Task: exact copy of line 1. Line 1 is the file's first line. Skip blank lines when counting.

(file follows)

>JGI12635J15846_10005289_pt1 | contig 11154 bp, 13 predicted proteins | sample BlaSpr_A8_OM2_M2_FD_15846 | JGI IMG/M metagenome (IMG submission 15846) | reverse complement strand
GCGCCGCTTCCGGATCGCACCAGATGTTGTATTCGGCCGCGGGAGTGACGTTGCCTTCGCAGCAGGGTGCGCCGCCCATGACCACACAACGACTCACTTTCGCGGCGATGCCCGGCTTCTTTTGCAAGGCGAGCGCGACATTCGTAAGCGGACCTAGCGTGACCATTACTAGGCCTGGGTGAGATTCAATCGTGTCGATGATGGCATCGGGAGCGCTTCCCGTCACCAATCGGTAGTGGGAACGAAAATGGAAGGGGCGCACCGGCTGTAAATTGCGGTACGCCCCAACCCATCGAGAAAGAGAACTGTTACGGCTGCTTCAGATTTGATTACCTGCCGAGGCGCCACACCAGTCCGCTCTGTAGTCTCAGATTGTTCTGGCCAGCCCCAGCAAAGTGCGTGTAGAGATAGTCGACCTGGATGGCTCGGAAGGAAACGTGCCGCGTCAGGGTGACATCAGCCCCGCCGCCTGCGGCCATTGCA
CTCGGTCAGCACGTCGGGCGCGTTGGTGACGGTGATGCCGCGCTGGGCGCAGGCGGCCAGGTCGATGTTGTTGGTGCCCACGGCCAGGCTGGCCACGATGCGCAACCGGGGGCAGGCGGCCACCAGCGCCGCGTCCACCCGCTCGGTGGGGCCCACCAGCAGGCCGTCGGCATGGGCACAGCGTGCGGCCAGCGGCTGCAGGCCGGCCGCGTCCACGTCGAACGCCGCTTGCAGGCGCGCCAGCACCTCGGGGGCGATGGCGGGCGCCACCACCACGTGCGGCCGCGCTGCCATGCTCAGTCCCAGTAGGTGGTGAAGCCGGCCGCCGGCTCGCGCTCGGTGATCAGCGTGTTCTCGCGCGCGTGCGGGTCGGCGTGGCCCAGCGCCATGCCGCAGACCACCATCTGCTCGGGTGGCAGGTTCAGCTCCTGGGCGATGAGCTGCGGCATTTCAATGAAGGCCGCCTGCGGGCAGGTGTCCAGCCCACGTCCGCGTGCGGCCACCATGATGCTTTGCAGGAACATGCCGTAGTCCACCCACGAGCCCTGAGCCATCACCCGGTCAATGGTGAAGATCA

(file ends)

>JGI12635J15846_10005289_pt1 | contig 11154 bp, 13 predicted proteins | sample BlaSpr_A8_OM2_M2_FD_15846 | JGI IMG/M metagenome (IMG submission 15846) | reverse complement strand